When you have one of the two best players in the world, it shouldn’t be the hardest task for a GM to find a linemate skilled enough to play alongside them.
Despite the Edmonton Oilers suffering through a miserable season few saw coming, Connor McDavid won his second consecutive Art Ross Trophy with 108 points, which was good enough for some to consider him for the Hart Trophy even though his team missed the playoffs by 17 points.
But through most of the season, Edmonton was either experimenting combinations to find a permanent wingman for McDavid, or went the easy route and put centre Leon Draisaitl there. There’s no question Draisaitl and McDavid have chemistry, but when it comes to the long-term success of the Oilers it seems imperative that those two occupy the top two centre roles at even strength.
Pontus Aberg was acquired and immediately placed with McDavid. Milan Lucic got a look, but is far too slow to keep up with the game’s fastest skater and Jesse Puljujarvi was given a brief opportunity. You name the winger and he’s probably seen some ice time with McDavid.
None of them stuck, but when Ryan Nugent-Hopkins was given a shot to move from the third-line pivot spot to McDavid’s left wing, there was instant chemistry. The two were together for the last 13 games of the NHL’s regular season and Nugent-Hopkins recorded 15 points. He was held off the score sheet just four times.
The duo have continued with their chemistry at the World Championship in Denmark, where Canada is off to the semifinal after a 5-4 overtime win against the Russians on Thursday. Canada’s head coach is Bill Peters, who was recently hired by the Calgary Flames to replace Glen Gulutzan, and although these two players could be giving him headaches through next winter, Peters immediately recognized how well they work together, and it was just a matter of finding a third player to keep with them.
“The chemistry there is something we like,” Peters said. “If we need to make a change it will be on the right side of that line. I anticipate those two staying together.”
Like McDavid, Nugent-Hopkins is a first-overall pick of Edmonton’s intended to play a top-line centre role. But through weak drafting in rounds 2 to 7, Edmonton’s depth of young and emerging talent at other positions just isn’t there. And by trading out Taylor Hall and Jordan Eberle the past two years, two offence-minded wingers any team would welcome in their top six, the Oilers don’t have a natural winger to put on McDavid’s flank.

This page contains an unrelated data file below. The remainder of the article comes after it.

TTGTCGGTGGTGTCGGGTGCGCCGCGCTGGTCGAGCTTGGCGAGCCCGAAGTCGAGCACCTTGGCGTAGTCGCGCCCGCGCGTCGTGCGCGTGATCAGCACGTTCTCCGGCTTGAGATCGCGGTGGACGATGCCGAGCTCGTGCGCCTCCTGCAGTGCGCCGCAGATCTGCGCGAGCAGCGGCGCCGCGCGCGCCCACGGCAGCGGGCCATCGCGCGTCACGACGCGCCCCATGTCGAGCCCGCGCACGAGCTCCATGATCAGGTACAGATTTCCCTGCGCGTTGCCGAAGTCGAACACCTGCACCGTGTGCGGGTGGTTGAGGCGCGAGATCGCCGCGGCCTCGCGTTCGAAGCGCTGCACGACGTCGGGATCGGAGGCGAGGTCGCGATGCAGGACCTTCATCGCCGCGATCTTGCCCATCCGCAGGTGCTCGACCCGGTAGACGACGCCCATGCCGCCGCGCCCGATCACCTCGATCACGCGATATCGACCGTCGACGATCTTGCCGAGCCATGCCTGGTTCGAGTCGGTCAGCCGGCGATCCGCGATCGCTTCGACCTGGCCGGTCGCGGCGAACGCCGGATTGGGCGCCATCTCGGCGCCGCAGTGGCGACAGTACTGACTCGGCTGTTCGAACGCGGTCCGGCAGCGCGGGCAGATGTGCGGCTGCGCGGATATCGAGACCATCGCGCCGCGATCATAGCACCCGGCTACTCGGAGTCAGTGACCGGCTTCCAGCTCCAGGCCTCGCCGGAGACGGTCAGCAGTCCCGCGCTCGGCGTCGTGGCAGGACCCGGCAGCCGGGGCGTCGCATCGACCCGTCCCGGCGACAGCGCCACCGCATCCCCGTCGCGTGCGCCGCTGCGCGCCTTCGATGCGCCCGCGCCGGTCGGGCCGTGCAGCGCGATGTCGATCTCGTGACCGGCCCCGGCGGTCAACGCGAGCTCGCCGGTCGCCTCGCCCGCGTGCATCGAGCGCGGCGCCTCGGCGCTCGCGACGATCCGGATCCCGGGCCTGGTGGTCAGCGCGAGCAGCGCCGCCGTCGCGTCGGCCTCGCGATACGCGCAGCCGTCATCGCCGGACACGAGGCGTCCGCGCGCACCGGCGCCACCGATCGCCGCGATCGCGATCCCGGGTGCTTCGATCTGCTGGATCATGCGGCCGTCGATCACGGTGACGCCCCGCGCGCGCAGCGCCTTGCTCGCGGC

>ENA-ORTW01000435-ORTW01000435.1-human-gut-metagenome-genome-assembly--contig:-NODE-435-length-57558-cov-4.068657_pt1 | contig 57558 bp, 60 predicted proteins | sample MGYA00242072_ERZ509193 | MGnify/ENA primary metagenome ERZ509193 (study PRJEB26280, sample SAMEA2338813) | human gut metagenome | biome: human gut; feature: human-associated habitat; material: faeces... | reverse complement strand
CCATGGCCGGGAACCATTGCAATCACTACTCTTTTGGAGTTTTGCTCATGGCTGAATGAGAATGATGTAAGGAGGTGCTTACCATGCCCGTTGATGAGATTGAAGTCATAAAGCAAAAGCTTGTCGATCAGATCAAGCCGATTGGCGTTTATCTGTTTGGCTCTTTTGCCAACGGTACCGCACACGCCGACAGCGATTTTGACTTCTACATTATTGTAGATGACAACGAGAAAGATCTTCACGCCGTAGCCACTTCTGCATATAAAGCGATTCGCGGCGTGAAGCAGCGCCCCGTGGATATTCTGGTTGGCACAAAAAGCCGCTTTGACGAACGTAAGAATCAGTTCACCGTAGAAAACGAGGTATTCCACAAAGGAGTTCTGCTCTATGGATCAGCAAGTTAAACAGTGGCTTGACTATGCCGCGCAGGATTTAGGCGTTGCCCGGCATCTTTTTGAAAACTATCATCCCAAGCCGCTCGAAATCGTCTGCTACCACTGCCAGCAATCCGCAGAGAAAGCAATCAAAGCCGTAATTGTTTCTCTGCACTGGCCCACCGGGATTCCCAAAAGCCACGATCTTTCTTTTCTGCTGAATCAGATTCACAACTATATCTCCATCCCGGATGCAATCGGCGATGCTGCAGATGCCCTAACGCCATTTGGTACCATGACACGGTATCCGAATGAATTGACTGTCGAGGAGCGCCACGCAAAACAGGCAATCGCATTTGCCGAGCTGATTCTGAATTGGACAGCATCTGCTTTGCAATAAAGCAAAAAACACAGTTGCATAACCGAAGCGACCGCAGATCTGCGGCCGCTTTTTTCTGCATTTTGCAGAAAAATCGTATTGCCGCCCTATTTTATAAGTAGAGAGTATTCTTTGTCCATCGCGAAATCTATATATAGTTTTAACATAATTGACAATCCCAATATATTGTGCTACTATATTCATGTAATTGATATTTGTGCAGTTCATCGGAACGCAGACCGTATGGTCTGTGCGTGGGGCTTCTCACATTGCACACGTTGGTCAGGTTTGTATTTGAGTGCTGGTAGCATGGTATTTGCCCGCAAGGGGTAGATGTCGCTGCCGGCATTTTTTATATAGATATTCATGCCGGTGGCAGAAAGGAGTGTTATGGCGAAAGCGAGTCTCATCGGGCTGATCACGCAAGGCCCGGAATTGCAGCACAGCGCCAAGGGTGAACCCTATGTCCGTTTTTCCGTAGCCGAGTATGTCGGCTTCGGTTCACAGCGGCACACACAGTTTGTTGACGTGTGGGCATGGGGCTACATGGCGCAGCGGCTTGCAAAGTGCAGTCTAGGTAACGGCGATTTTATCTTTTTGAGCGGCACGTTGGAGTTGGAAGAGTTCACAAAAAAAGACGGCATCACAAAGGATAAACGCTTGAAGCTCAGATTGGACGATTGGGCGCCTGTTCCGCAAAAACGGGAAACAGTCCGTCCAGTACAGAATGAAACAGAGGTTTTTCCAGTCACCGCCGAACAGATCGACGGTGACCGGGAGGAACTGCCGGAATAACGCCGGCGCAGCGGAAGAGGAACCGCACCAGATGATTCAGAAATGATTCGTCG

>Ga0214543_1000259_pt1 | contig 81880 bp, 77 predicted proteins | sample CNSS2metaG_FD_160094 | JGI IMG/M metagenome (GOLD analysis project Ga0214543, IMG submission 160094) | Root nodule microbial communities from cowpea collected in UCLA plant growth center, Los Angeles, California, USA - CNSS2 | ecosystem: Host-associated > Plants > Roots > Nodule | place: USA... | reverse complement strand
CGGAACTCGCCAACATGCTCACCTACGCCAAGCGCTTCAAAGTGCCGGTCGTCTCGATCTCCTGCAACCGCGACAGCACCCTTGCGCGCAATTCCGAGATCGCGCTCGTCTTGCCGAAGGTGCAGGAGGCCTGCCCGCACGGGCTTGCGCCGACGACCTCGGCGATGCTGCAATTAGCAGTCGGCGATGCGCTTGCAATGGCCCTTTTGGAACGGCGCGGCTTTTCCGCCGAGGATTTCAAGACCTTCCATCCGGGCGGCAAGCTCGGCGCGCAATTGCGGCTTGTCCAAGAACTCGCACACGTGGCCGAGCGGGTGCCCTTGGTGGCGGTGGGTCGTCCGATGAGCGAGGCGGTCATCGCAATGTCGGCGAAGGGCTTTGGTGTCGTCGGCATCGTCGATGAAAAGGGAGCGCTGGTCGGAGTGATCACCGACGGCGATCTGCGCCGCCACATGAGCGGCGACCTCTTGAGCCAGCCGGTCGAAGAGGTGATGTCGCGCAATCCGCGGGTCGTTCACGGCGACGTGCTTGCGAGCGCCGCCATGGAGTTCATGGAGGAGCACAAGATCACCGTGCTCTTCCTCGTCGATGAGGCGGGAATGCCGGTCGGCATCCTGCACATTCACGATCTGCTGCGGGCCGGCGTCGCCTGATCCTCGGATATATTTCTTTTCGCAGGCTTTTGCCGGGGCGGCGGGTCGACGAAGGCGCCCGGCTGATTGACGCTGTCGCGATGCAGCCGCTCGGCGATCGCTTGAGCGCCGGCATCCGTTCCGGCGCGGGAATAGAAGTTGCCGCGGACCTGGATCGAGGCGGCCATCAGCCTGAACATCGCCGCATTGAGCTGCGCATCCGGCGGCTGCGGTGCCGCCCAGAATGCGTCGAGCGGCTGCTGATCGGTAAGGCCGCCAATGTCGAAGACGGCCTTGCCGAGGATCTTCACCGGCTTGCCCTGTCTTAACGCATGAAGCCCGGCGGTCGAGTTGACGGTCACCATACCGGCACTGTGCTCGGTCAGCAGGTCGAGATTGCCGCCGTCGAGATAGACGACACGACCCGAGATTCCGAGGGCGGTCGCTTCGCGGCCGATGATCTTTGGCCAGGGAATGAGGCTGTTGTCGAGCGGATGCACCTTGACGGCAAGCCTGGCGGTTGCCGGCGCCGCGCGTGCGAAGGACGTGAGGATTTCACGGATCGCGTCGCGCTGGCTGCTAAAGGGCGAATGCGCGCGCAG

Ryan Strome was supposed to be Eberle’s replacement in the forward unit, with the bonus of being able to play either centre or wing, but after a meagre 34-point season it’s clear the soon-to-be 25-year-old is still more project than top-liner. For now, Nugent-Hopkins is the only player outside of Draisaitl who has been able to think and skate at a high enough level to complement McDavid.
There is some question if Nugent-Hopkins will even be back in an Edmonton uniform next season, or if GM Peter Chiarelli will again take a cut at a blockbuster deal and trade the $6 million natural centre for a winger. But the way the two have continued to click on Canada’s top line sends a clear signal that Edmonton already has someone who can play with No. 97.
“They think the game at a high level and read off each other real well,” Peters said.
Not every game has challenged the duo with the stiffest competition of course, but through eight games the two Oilers are Canada’s highest-scoring players. McDavid is third in tournament scoring with 16 points in eight games, while Nugent-Hopkins has eight points and a total of 33 shots that ranks second in the tournament behind Patrick Kane.
— Edmonton Oilers (@EdmontonOilers) May 17, 2018
Towards the end of the regular season, Sportsnet’s Mark Spector wrote how well Nugent-Hopkins was filling an important role on McDavid’s left side and, for RNH’s part, he alluded to the trade rumours and reinforced his desire to stay in Edmonton when the sustained breakthrough happened.
“I’m definitely happy. I want to stick around,” Nugent-Hopkins told Spector. “If there are tough decisions to make, I want to make them even tougher. Seven years [in Edmonton] now. I want to keep playing here.
“I know that things are turning, that it’s going to happen … and I want to be part of that group that does make it happen. When it does, it’s going to be so rewarding.”
There is a lot for Edmonton’s front office to consider this summer as it tries to figure out what went wrong in 2017-18 and how to get back to the level they were at in 2016-17 when they reached the second round of the Stanley Cup Playoffs. A goalie to push Cam Talbot is one area of need, the defence could also use another body or two, and the forward unit needs to get quicker overall.
But it’s becoming clear that the search for a highly capable winger to play with McDavid is over. Rather than follow a similar path of the past two summers and go the trade route to get that player, risking another regrettable whiff, perhaps the patient Winnipeg Jets model is a better pursuit. The Oilers’ answer is already in-house.
McDavid and Nugent-Hopkins are a great fit together. The rest of the league will always have its hands full with just McDavid, but pairing him with another first overall pick for a full 82 games could take Edmonton’s top line (and perhaps McDavid’s production) to another level.
“For the rest of the hockey world they get to enjoy it. For us as the Calgary Flames, we gotta find a way to defend it,” Peters said.